Java Inheritance Classes & Super Print Help, Please!



Hi, all!
I am stumped on this project, hoping someone can help me!

Here are the terms of the project:
You will create 4 Java classes for this project.
The first is a Product class. This will be a generic class for Products that a company may sell. It will have variables for the following: name, description, price and productID. Use appropriate data types. Write or generate getters and setters for all variables. Write a function called print() that prints the Product information to the screen.

The second is a Phone class. It will Inherit from the Product class. It will have variables for make (Apple, Motorola, Samsung, etc), model (iPhone 6, Moto X, Galaxy S5, etc), and storage space (in gigabytes). Write or generate getters and setters and Overload the print() method that's inherited from the Product class. Make use of the super.print() call.

The third is a TV class. It will Inherit from the Product class as well. It will have variables for make, screen size, type (LCD, LED, Plasma) and whether or not it is 3D capable. Write or generate getters and setters and Overload the print() method in the same manner you did with the Phone class.

Finally, write a driver class that instantiates a Product, a Phone and a TV, sets the variables and then prints them all three to the screen.

Below are my 4 classes that I have written.
My issue is with the printing. I can't get the info to pull into the right spaces when I print.
I know I'm missing something, like calling out the string that I'm printing from.
Any help/advice would be great! I'm still a rookie with java, but learning!
Thank you in advance!




It looks to me like the person who assigned you this assignment has confused overloading with overriding.

In C++, C#, and Java, overloading occurs when two methods (the fancy object-oriented term for functions) have the same name but different parameters. This results in a different signature. For example,

MySuperClass has a method named MyMethod with return type MyReturnType and parameters MyParameterA and MyParameterB.

A child class that inherits from MySuperClass inherits this method if it's qualified as non-private. The child class may also create its own method named MyMethod with return type MyReturnType and paramters MyParamterA, MyParameterB, and MyParameterC. Even though the methods have the same name within the same scope (the child class) the compiler will be able to select the correct one based on the number of provided parameters. Code within the superclass will not be able to call the method in the child class because it's out of scope.

Method overriding occurs when a child class creates a function with the exact same signature as a function in the parent class. When this happens, the functionality of the method in the parent is overridden by the functionality of the method in the child. For example,

MySuperClass has a method named MyMethod with return type MyReturnType and parameter MyParameterA. This method performs foo.

MyChildClass inhereits from MySuperClass and overrides MyMethod. The overriden method performs bar.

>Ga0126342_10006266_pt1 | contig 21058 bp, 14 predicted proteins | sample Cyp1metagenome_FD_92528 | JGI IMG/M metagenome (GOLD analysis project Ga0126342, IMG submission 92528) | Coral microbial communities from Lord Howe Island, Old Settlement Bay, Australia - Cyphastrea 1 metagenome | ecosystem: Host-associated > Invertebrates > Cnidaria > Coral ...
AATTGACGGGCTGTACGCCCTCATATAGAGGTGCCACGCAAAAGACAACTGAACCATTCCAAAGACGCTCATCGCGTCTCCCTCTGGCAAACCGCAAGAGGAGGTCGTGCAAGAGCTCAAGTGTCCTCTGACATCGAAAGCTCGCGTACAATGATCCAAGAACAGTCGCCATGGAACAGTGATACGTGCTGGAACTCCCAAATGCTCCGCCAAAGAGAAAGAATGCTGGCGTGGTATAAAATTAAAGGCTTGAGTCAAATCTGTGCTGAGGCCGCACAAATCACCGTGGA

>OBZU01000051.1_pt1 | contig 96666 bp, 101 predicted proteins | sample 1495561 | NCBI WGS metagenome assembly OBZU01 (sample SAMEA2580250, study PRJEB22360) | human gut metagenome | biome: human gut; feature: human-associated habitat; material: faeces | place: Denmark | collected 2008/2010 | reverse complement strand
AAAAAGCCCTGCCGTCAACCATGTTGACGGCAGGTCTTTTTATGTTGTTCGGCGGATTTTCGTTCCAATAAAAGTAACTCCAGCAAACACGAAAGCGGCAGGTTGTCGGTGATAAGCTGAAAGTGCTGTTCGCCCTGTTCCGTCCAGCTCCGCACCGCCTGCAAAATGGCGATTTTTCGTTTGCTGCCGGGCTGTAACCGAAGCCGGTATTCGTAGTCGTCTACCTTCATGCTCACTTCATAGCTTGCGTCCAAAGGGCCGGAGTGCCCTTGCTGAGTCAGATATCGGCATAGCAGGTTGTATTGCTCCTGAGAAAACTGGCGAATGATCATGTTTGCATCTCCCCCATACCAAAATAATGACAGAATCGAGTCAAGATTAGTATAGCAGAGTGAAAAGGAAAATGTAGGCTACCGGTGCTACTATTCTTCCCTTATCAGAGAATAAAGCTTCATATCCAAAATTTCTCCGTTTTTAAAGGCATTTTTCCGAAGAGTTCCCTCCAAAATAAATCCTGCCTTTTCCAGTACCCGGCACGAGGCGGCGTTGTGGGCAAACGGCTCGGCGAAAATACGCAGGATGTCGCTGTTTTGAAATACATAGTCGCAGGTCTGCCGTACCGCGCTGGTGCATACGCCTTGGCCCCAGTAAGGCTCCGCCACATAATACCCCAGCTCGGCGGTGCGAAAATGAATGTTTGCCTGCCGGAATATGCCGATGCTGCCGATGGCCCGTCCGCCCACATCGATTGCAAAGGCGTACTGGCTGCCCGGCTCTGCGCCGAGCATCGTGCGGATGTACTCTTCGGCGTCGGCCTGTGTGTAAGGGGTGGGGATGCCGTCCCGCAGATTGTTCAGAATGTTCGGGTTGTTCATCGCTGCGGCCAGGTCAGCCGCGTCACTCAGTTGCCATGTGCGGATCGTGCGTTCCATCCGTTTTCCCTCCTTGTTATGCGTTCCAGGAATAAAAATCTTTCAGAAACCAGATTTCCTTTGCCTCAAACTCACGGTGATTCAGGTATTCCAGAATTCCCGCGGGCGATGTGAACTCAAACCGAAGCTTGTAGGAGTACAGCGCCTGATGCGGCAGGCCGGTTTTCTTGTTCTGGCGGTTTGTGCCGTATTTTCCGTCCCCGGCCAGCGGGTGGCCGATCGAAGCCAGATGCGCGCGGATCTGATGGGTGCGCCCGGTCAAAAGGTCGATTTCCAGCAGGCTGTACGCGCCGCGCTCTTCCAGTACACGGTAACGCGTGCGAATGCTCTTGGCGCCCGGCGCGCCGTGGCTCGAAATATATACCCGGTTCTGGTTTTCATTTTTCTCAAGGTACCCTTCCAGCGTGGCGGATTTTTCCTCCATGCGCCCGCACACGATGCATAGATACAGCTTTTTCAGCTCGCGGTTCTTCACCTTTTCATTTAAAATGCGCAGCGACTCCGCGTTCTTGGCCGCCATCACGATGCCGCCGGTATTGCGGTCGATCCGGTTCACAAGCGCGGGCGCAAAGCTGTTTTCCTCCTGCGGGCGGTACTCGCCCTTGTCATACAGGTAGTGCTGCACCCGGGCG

An object of type MyChildClass is created and passed into a function that accepts an object of type MySuperClass. The function then calls MySuperClass.MyMethod(), and the resulting operation is bar.

How does this happen? Whenever a class overrides a function in a parent the resulting object data includes a virtual function table. The virtual function table includes pointers to the actual method that should be called whenever the overriden method is called. Calling MyMethod() may invoke whatever method is pointed to by the first value in the virtual function table. In MySuperClass that will be the the one that performs foo, in MyChildClass it will point to the method that performs bar. If a second child class were created which also overrides it, it will point to one that performs blah or whatever we want it to do.

EDIT: A child can call super.MyMethod() to invoke the parent's implementation of that function as if it were not overridden. This is not required, but it is handy for ensuring that a child's amendment to a parents behaviour doesn't cause it to deviate too much if the parents behaviour is later changed. For example, in the overriding method that performs bar, calling super.MyMethod() will also perform foo. This way, the child need only be concerned with the behaviour of the elements that it adds to the parent.

Now that you're armed with a basic understanding of overloading vs overriding you should be able to better understand what your instructor wants you to do. From what I understand he or she wants you to create a parent class with some print function, and two child classes which override that print function (not overload it).



Thank you so very much for that awesome detailed answer!
You helped me understand much better. I really appreciate it!
Armed with the knowledge that you gave me, I did a little more research, watched a few more tutorials and figured it out!
Thank you! :D



You're most welcome!
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